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Type: Thesis
Title: Determinants of human milk composition: impact of methodology, maternal obesity and dietary intake
Author: Esteves Leghi Voyer, Gabriela
Issue Date: 2020
School/Discipline: School of Agriculture, Food and Wine
Abstract: Human milk (HM) is uniquely designed for the infant, containing the nutrients and bioactive components that are required to support growth and development, and is known for its important role in infant health. However, it is becoming increasingly clear that the composition of HM varies considerably between mothers, and that these differences may affect the short and longer-term health of the child. The composition of HM varies across lactation and even within a single feed, and as a result the method of HM sample collection can have a significant impact on the results of compositional analyses and complicate comparisons between studies. Therefore, the first part of this thesis details the design and outcomes of a systematic review describing the different collection methodologies applied in studies assessing HM composition and comparing the results obtained for HM macronutrient composition. The results of this systematic review were used to inform development of recommendations for a robust, consistent and practical sampling approach as an alternative to pooled 24-h collections – which has been referred to as the ‘gold standard method’, but which carries a relatively high participant burden and is impractical for large population studies. In addition to the method of collection (pre-feed, post-feed or pooled samples collection), it was also unclear to what extent HM macronutrient concentrations changed over periods of days to weeks and according to collection breast, and thus what frequency of sampling would be required to obtain representative results for HM composition of an individual. The next chapter aimed to complement the previous study by systematically evaluating the impact of day of collection during the week, time of day of collection and collection breast on HM macronutrient concentrations. The results of this study suggested that the pragmatic approach of collecting pre-feed samples at the same time point during the day, and at one time point over a 3-week period, provided a reliable estimate of mature HM composition for an individual, irrespective of the breast of collection. Previous studies had provided evidence that maternal overweight and obesity were potentially associated with alterations in HM composition, and that these may have a role in the intergenerational cycle of obesity. However, the extent of these differences across the full complement of nutritional factors and metabolic hormones in HM was unclear. The second part of this thesis reports the results of a systematic review and meta-analysis describing the effects of maternal obesity on the levels of macronutrients and metabolic hormones in HM. These studies suggest that maternal overweight and obesity are associated with altered concentrations of fat, lactose and key metabolic hormones in HM. While these findings suggest that maternal obesity can impact HM composition, the mechanisms underlying these changes, in particular whether they were driven by metabolic or dietary factors was unclear. Further, the impact of changes to specific components of the maternal diet while breastfeeding on HM composition was unclear. To address this knowledge gap, we undertook a proof of concept clinical trial to assess the effect of improving dietary quality during breastfeeding on the concentrations of macronutrients and metabolic hormones in HM. The study indicated that significant reductions in maternal energy, carbohydrate, fat and sugar intake over a 2-week period were effective in reducing maternal weight and body fat mass and were associated with reduced concentrations of leptin, insulin and adiponectin in HM, but did not affect HM macronutrient composition, milk production or infant growth. In conclusion, this thesis has made a significant contribution to the field of HM research. The research has provided evidence-based recommendations as to a HM sampling protocol for improving replicability and consistency between studies, a contemporary synthesis of information on the impact of maternal obesity on HM composition and novel direct evidence of the impact of improved maternal diet quality on HM composition and production. These data are critical given the established importance of nutritional exposures in early infancy for an individual’s life-long health outcomes, and therefore the potential impact of altered HM composition on long-term health of the child.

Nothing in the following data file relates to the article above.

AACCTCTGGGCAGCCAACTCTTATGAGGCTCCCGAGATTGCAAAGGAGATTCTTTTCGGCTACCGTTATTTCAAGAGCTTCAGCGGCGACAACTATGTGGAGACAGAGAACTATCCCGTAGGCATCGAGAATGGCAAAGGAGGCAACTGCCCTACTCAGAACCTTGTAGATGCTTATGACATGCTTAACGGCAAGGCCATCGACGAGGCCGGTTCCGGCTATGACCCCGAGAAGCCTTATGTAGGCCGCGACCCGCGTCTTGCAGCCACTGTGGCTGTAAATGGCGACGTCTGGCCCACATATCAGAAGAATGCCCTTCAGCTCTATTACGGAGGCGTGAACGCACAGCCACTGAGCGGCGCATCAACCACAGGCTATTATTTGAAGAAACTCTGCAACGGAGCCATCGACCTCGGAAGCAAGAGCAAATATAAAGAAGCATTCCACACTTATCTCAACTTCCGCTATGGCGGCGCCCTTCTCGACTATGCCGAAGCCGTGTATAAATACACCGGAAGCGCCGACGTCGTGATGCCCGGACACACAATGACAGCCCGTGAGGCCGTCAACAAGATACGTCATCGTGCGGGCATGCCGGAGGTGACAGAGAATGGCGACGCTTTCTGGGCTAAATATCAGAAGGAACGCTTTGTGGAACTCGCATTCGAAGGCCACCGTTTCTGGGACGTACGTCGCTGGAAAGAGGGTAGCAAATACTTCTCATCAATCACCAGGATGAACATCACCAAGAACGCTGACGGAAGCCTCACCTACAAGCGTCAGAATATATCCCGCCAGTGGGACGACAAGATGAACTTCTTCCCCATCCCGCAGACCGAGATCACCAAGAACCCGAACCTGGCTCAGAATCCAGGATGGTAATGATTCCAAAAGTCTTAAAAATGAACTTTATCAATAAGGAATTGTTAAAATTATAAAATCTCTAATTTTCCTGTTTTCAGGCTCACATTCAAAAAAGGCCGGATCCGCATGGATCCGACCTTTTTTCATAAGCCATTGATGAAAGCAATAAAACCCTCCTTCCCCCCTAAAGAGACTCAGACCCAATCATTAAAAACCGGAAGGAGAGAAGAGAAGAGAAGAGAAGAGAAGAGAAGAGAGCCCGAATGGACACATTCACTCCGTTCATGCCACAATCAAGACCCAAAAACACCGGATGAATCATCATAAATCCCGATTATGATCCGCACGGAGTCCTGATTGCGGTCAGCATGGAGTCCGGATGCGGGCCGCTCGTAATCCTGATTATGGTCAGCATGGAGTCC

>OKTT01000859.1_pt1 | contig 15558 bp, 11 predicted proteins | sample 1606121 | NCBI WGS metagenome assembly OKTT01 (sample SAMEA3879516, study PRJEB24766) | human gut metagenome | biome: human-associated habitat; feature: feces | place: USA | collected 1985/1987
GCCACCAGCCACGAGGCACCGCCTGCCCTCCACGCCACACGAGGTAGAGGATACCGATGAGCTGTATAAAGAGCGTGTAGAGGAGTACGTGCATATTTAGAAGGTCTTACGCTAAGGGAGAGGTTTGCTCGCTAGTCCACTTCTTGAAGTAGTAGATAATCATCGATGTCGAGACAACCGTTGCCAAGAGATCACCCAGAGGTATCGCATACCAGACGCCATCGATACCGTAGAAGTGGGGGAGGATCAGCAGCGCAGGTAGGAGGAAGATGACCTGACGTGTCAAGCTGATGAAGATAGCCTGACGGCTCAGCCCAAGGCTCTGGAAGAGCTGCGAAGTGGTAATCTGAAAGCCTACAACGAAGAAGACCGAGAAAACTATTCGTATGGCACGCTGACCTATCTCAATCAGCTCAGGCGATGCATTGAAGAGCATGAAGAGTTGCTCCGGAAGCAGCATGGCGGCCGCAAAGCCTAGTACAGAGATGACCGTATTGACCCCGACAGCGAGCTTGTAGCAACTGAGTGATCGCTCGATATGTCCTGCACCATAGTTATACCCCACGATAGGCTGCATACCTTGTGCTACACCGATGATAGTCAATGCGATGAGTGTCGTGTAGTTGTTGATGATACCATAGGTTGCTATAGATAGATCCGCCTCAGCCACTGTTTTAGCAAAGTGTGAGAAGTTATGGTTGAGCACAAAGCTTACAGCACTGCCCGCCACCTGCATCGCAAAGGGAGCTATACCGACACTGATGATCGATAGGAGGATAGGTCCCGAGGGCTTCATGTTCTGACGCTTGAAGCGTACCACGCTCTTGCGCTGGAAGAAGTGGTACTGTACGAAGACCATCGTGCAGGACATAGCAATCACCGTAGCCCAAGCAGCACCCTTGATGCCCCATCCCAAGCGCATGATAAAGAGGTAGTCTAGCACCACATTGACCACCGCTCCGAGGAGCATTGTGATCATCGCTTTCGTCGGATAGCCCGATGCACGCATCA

Advisor: Muhlhausler, Beverly
Netting, Meryn
Wlodek, Mary
Geddes, Donna
Dissertation Note: Thesis (Ph.D.) -- University of Adelaide, School of Agriculture, Food and Wine, 2020
Keywords: Human milk
maternal obesity
maternal diet
dietary intervention
Provenance: This electronic version is made publicly available by the University of Adelaide in accordance with its open access policy for student theses. Copyright in this thesis remains with the author. This thesis may incorporate third party material which has been used by the author pursuant to Fair Dealing exceptions. If you are the owner of any included third party copyright material you wish to be removed from this electronic version, please complete the take down form located at:
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